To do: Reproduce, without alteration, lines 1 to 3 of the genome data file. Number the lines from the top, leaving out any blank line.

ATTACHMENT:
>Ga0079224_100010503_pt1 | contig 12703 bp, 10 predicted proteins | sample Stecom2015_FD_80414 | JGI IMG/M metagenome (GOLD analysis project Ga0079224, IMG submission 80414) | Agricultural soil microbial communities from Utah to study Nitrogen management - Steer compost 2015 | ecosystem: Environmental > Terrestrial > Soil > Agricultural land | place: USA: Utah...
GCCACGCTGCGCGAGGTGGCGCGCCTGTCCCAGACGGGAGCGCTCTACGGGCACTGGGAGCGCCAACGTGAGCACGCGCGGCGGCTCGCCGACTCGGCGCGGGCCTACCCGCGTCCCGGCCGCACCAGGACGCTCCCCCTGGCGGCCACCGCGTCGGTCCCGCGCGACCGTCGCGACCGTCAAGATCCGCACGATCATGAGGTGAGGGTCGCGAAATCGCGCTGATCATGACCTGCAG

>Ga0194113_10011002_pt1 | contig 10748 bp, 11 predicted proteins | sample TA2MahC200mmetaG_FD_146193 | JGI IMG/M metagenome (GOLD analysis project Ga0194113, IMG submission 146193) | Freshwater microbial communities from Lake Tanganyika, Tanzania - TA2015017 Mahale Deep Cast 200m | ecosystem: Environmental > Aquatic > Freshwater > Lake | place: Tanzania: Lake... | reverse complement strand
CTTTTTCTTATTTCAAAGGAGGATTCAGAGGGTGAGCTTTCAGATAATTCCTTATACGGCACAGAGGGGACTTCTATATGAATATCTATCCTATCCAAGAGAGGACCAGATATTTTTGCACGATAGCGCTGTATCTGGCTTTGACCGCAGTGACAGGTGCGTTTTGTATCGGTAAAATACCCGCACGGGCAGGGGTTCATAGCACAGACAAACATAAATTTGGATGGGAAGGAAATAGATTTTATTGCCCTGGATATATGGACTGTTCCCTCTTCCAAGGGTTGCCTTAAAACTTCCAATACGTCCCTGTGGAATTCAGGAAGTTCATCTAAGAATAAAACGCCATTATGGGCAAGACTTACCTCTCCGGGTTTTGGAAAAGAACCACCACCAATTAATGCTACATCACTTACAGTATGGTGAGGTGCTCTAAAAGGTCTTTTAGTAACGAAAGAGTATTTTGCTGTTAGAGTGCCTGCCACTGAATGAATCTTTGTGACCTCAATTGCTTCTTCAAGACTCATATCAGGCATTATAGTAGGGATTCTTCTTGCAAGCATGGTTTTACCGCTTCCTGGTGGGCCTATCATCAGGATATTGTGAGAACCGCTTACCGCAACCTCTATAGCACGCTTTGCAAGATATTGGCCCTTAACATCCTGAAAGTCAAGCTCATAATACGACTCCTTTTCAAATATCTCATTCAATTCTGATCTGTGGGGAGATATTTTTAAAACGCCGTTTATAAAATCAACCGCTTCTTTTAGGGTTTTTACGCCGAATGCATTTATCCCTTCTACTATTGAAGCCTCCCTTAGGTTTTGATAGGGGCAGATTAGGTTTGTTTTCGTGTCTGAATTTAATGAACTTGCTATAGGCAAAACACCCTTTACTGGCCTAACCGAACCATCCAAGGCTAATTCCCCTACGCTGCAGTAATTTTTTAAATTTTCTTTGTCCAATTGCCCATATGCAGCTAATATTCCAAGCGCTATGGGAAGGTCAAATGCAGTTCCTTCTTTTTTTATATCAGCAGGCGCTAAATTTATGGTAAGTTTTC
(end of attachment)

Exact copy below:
>Ga0079224_100010503_pt1 | contig 12703 bp, 10 predicted proteins | sample Stecom2015_FD_80414 | JGI IMG/M metagenome (GOLD analysis project Ga0079224, IMG submission 80414) | Agricultural soil microbial communities from Utah to study Nitrogen management - Steer compost 2015 | ecosystem: Environmental > Terrestrial > Soil > Agricultural land | place: USA: Utah...
GCCACGCTGCGCGAGGTGGCGCGCCTGTCCCAGACGGGAGCGCTCTACGGGCACTGGGAGCGCCAACGTGAGCACGCGCGGCGGCTCGCCGACTCGGCGCGGGCCTACCCGCGTCCCGGCCGCACCAGGACGCTCCCCCTGGCGGCCACCGCGTCGGTCCCGCGCGACCGTCGCGACCGTCAAGATCCGCACGATCATGAGGTGAGGGTCGCGAAATCGCGCTGATCATGACCTGCAG

>Ga0194113_10011002_pt1 | contig 10748 bp, 11 predicted proteins | sample TA2MahC200mmetaG_FD_146193 | JGI IMG/M metagenome (GOLD analysis project Ga0194113, IMG submission 146193) | Freshwater microbial communities from Lake Tanganyika, Tanzania - TA2015017 Mahale Deep Cast 200m | ecosystem: Environmental > Aquatic > Freshwater > Lake | place: Tanzania: Lake... | reverse complement strand